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MAGIC MONACO
MAGIC MONACO

MAGIC MONACO

Wednesday, 29th October 2014

As with most figures who have been involved in the super yacht industry for more years than they care to remember, you don’t have to look too far into the family history of Chris Cecil-Wright - a yacht broker since 1993 and founder of Cecil Wright & Partners last year - to find someone who started messing about in boats almost as soon as they could walk, “I had a typical water baby’s start,” he says, “Dinghy and keelboat sailing was all I knew. We had a National 21 called Ajax that my dad would put me in, along with my brother and little sister. We sailed around the Solent getting cold and wet - actually, I can remember being quite miserable in that boat!”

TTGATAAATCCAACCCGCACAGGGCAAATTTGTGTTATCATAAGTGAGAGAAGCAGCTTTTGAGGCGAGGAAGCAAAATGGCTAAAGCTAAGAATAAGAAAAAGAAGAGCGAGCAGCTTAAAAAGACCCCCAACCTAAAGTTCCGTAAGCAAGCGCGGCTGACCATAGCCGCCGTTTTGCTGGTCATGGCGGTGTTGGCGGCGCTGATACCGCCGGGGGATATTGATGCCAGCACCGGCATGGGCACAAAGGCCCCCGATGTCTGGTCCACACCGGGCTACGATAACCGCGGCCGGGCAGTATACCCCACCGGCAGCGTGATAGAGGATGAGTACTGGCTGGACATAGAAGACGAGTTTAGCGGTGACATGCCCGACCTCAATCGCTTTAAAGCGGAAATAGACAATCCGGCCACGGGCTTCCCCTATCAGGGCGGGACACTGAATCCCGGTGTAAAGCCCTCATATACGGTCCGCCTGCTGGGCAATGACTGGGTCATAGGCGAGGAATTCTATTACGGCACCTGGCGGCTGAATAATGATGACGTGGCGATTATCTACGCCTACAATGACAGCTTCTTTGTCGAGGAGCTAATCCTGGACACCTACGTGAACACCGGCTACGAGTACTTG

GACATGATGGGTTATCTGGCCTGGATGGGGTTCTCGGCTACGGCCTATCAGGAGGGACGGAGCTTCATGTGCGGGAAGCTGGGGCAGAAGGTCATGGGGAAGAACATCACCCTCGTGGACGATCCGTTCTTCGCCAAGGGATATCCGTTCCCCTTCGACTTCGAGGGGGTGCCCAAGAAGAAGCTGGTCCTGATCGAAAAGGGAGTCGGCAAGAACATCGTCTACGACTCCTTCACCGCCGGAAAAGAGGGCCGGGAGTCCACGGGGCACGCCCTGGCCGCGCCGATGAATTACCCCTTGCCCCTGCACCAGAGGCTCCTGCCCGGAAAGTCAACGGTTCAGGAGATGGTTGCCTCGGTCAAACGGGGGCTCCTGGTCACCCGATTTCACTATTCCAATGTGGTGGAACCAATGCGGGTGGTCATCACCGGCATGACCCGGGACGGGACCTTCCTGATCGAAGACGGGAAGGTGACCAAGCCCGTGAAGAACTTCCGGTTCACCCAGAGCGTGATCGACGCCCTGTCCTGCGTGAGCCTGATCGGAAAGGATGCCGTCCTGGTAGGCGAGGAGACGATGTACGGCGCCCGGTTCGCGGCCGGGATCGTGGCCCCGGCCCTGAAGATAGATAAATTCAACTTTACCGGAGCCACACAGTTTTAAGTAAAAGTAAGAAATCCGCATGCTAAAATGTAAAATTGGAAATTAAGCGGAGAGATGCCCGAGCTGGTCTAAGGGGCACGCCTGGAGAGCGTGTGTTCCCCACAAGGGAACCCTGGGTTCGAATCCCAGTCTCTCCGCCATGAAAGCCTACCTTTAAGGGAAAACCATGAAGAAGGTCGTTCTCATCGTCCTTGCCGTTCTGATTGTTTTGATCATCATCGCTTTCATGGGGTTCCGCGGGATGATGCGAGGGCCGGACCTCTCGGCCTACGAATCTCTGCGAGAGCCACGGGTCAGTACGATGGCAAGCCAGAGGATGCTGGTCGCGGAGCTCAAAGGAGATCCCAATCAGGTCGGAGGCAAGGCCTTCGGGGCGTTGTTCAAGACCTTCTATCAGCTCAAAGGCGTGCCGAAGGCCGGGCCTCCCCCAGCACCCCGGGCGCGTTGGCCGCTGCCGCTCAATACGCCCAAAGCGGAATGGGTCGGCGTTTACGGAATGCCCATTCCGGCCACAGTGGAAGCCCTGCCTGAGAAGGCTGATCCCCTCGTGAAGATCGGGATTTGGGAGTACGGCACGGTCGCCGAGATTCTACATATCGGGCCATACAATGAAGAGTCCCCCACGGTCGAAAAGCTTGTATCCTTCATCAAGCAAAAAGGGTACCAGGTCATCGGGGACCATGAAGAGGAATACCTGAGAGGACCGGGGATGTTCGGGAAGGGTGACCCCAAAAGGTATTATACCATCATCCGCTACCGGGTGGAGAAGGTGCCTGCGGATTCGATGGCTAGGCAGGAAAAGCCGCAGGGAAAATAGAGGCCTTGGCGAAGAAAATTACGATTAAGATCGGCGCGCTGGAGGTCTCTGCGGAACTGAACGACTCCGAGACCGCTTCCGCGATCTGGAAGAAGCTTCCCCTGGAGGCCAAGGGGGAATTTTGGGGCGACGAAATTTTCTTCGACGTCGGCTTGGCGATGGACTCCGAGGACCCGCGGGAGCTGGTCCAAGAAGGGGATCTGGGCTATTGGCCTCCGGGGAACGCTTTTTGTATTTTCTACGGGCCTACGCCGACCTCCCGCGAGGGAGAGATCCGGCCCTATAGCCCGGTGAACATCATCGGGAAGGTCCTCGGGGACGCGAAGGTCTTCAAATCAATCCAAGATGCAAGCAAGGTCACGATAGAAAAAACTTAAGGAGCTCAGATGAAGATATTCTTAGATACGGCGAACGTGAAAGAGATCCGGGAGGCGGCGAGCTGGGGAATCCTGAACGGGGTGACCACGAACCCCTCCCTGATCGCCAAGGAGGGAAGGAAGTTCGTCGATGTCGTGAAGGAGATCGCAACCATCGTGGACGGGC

The family holiday home is in Keyhaven, Hampshire, on the South Coast of England, with 200 metres of its own beach, and it proved to be a good grounding in all things nautical for Chris. Even with a mother and father whose working lives were in Birmingham - a location as far from the sea as you can get in Britain - Chris still managed to sail dinghies on local lakes. After school at 18, he went on a gap-year round-the-world jaunt, with a variety of temporary jobs that inevitably ended on the water. “On the way to Cairns some friends and I chartered a boat from Airlie Beach. We had a great week and when we got back the charter owner said ‘You seem to know what you’re doing, would you like to skipper the next charter?’ I said yes, and proceeded to do the next five booked charters,” says Chris. Next came the Royal Military Academy Sandhurst, followed by a commission in 1st The Queen’s Dragoon Guards as a tank commander. It was in his regiment that he was able to pick up his Yachtmaster Offshore. “I could now take out groups of 14 soldiers in one of the Nicholson 55s the army had. We would sail from Gibraltar to the Canaries on trips designed for team building. Fourteen men on a 55-footer is tight, you need to be disciplines, and it was great conditioning for living on board a Main Battle Tank. All that pressure in confined spaces!”